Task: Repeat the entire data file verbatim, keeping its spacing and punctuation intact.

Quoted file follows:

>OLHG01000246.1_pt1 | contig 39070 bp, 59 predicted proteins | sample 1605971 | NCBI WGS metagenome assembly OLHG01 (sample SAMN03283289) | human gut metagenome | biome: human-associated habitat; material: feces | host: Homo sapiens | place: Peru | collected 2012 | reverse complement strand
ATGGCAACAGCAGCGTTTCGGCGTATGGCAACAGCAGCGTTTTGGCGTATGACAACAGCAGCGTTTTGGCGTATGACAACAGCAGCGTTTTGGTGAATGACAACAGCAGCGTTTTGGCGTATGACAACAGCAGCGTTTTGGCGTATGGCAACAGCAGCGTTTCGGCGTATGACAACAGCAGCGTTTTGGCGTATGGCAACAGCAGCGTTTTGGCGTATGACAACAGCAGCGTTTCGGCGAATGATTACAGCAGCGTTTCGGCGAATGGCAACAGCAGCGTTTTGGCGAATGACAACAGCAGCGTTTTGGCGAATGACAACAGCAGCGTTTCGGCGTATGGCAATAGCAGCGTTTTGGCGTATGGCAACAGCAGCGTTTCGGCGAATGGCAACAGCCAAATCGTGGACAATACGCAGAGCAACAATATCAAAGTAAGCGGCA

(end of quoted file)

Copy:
>OLHG01000246.1_pt1 | contig 39070 bp, 59 predicted proteins | sample 1605971 | NCBI WGS metagenome assembly OLHG01 (sample SAMN03283289) | human gut metagenome | biome: human-associated habitat; material: feces | host: Homo sapiens | place: Peru | collected 2012 | reverse complement strand
ATGGCAACAGCAGCGTTTCGGCGTATGGCAACAGCAGCGTTTTGGCGTATGACAACAGCAGCGTTTTGGCGTATGACAACAGCAGCGTTTTGGTGAATGACAACAGCAGCGTTTTGGCGTATGACAACAGCAGCGTTTTGGCGTATGGCAACAGCAGCGTTTCGGCGTATGACAACAGCAGCGTTTTGGCGTATGGCAACAGCAGCGTTTTGGCGTATGACAACAGCAGCGTTTCGGCGAATGATTACAGCAGCGTTTCGGCGAATGGCAACAGCAGCGTTTTGGCGAATGACAACAGCAGCGTTTTGGCGAATGACAACAGCAGCGTTTCGGCGTATGGCAATAGCAGCGTTTTGGCGTATGGCAACAGCAGCGTTTCGGCGAATGGCAACAGCCAAATCGTGGACAATACGCAGAGCAACAATATCAAAGTAAGCGGCA